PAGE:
Landlords may also wish to consider how a policy and practice review on allocations could be built into tenant scrutiny activities. Further information on tenant scrutiny is available from the Chartered Institute of Housing Scotland's website at: http://www.cih.org/resources/PDF/scotscrutiny/Scrutiny%20Guide%20Complete%20FINAL.pdf.
The Guide notes that 'Tenant scrutiny involves adopting a tenant-centred approach to landlord activities, which delivers benefits to tenants, landlords and communities alike. It's an approach where a housing provider's frameworks for directing, accounting for, monitoring, assessing and reviewing its own direction and performance are based on the views and priorities of tenants'. A full Trainer Toolkit from the Stepping up to Scrutiny programme is also available at: http://www.cih.org/resources/PDF/scotscrutiny/Final%20Toolkit%20with%20front%20cover.pdf
Others to involve in a review
In addition to tenants, applicants and RTOs, landlords may want to involve others in the review. This could involve being closely involved in the whole review or contributing on specific issues. The range of stakeholders will vary depending on local circumstances.
The type of organisations or individuals who might be involved could include:
- representatives from local authority services, including the homelessness service. Depending on the profile of stock and the patterns of local housing needs, it could also include representatives from:
- the Health and Social Care Partnership (with particular reference to the housing needs of older people and people who need accessible or adapted accommodation).
- Children's Services, particularly those with responsibility for looked after children, fostering, adoption and supporting kinship carers.
- Community Justice Services.
- representatives from third sector services, including Women's Aid, local advice and information providers and services which are focused on supporting people with particular needs and local ethnic minority community organisations.
- elected members and/or the members of an RSL's Board.
- representatives of other social landlords in the area.
The consultation process
Effective consultation involves having a range of methods and opportunities for tenants and others to get involved.
The approach taken will depend on each landlord's circumstances and the nature and extent of the changes that need to be made. For example, a landlord might involve members of an RTO and/or a small sounding board group of tenants and applicants in initial discussions about whether significant changes are required to a policy.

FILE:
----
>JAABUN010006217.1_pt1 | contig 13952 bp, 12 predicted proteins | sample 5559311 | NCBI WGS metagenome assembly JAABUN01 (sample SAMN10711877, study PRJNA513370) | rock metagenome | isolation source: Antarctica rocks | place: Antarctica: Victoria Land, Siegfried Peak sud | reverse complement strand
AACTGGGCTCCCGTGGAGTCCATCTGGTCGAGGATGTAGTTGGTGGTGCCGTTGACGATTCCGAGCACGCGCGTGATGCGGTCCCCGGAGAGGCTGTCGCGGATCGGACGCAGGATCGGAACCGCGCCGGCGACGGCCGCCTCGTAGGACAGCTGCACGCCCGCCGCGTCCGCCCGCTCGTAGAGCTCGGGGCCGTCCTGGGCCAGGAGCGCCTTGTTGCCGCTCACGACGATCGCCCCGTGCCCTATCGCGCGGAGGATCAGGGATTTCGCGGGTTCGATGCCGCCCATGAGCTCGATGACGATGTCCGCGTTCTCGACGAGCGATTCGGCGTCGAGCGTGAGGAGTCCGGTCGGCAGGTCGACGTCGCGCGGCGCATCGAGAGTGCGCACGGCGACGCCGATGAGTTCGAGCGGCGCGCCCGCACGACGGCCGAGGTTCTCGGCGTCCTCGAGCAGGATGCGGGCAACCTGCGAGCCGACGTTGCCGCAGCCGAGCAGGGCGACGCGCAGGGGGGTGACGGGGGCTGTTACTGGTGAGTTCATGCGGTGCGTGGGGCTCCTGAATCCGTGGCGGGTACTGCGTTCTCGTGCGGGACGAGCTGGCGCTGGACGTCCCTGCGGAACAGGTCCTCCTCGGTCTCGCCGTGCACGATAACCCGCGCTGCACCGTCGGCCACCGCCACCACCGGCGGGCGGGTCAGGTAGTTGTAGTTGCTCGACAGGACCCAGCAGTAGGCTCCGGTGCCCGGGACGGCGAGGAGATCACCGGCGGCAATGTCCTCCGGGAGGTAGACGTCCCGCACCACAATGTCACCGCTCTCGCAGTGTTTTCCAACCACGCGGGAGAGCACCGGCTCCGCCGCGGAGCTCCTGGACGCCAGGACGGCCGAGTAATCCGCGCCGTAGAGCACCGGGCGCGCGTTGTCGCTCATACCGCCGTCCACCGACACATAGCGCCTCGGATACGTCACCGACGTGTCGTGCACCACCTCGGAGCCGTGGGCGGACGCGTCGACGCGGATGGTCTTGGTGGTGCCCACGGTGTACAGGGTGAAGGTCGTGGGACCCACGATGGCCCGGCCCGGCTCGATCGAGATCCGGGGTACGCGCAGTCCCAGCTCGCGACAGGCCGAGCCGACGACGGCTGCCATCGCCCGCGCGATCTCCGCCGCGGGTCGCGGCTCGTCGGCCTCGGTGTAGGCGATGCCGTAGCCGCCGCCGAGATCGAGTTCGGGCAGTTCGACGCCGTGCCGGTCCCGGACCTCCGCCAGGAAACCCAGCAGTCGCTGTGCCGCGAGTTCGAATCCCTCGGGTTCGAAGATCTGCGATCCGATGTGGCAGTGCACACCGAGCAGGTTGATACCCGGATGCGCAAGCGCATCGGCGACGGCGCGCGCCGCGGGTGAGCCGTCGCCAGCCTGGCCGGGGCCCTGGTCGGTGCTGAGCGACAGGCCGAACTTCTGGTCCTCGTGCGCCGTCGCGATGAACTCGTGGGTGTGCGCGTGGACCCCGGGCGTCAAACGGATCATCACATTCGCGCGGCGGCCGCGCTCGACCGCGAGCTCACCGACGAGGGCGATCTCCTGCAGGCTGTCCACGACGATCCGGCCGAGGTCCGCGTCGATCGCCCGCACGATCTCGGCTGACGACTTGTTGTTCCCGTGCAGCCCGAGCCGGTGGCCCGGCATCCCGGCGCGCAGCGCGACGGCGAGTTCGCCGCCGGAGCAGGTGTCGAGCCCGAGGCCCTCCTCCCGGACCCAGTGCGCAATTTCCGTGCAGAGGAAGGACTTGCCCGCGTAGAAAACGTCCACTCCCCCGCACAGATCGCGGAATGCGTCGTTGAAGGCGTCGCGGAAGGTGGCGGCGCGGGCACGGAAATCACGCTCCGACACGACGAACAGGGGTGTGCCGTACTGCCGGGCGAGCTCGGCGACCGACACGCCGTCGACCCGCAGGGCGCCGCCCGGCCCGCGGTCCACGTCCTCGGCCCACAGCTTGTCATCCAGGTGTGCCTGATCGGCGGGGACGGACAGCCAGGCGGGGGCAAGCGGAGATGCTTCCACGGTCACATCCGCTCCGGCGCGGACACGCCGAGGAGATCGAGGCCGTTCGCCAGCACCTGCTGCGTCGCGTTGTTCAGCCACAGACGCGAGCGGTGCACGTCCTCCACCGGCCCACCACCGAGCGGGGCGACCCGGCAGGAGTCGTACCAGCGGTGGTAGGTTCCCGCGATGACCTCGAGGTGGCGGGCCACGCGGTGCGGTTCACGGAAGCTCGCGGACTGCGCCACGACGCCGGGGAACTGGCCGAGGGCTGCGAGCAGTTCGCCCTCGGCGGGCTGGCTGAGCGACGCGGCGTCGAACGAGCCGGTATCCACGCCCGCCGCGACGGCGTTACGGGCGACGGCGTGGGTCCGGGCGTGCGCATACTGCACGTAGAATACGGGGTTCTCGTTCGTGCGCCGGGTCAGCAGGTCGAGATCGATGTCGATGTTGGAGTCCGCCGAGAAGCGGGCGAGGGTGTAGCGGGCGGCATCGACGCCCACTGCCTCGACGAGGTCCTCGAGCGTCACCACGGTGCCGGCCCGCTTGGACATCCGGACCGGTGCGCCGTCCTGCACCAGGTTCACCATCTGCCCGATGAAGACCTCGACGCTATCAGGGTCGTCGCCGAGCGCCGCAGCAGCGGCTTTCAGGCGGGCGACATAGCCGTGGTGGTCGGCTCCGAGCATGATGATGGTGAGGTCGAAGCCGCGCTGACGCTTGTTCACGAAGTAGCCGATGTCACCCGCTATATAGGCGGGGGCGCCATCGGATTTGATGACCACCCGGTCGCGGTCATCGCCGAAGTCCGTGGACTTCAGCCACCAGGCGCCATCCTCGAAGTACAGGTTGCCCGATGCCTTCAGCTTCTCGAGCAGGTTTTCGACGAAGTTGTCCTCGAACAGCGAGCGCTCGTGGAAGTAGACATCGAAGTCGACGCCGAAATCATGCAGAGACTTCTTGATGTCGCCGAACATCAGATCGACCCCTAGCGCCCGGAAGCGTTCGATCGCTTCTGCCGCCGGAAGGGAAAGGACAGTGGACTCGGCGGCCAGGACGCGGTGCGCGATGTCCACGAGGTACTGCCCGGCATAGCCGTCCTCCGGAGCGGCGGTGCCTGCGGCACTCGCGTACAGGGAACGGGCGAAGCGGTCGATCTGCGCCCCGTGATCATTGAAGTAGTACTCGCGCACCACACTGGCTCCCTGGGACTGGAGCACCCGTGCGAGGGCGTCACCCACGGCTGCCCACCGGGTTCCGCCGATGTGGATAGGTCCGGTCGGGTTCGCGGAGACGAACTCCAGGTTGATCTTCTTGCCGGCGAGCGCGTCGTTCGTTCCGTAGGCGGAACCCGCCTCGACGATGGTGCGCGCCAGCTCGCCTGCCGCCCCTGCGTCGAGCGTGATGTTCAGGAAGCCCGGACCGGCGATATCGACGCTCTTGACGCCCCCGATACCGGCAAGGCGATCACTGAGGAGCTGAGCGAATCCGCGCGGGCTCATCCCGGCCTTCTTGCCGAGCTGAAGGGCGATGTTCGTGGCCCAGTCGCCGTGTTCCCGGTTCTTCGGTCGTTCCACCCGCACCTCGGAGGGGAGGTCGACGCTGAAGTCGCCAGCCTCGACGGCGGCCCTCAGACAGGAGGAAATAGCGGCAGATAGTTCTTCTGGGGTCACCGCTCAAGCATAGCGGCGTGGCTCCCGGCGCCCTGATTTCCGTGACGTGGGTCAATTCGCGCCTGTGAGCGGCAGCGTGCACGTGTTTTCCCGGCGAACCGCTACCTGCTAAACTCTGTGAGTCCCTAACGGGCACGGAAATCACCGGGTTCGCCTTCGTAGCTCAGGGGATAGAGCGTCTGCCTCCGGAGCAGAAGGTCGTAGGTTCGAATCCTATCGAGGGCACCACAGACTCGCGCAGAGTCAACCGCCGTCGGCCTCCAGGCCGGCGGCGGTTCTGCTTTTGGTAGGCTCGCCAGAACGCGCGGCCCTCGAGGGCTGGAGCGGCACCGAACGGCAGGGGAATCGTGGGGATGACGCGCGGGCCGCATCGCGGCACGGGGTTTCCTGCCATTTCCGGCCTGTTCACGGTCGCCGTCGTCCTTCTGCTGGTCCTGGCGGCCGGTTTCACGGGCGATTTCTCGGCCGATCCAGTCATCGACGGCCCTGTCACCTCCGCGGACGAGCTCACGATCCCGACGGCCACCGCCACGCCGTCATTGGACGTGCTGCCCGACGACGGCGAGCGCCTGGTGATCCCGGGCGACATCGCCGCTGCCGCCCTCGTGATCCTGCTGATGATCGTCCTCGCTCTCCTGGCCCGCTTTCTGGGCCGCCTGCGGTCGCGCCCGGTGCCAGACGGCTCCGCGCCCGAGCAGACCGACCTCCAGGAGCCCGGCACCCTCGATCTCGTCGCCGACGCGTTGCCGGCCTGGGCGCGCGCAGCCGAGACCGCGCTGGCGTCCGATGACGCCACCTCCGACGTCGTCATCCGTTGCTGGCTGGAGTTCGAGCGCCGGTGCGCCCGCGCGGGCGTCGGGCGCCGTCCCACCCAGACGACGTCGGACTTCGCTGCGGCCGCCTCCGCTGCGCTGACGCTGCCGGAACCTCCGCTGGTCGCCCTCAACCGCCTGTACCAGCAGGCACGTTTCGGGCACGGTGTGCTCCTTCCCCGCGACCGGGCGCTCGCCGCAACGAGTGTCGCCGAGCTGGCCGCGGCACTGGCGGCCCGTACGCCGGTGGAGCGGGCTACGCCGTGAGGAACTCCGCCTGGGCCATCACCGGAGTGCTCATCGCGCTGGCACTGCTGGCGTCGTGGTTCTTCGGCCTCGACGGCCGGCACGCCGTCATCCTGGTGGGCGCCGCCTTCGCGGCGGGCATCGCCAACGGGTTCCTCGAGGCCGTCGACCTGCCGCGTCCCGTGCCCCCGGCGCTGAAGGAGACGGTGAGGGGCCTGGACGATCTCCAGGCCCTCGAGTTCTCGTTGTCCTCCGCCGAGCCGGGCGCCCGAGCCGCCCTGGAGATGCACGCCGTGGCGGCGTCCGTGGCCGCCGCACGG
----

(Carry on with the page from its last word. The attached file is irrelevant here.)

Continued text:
A landlord could also ask their tenant scrutiny panel to consider reviewing the overall approach to allocations to highlight areas of both policy and practice which need to be reviewed. If no significant changes are required, any further consultation around minor changes might be restricted to those who have already been involved in considering the need for review.
The scale of the consultation exercise should be appropriate and proportionate to the scope and nature of the changes being made. For example, if landlords have had feedback that a policy is not easy to understand, they could involve a small group of tenants and applicants in helping re-write it so that it is clear from a tenant and applicant perspective.
If there are issues with the application process, including the application form, a group of tenants and applicants could be asked to scrutinise the process, pilot a revised form and give their views on any other procedural changes that could improve the process.
If an initial scoping exercise concludes that more significant changes to the policy are required, a more extensive consultation process will be required. This might be appropriate, for example, if changes are being made to the types of housing need being given priority. Landlords will want to involve tenants, and applicants, in the development of the revised policy. This approach will allow tenants' views to feed in at an early stage and help shape the policy that would then go out to full consultation.
Practice Example - Involving tenants in developing policy and practice, East Lothian Council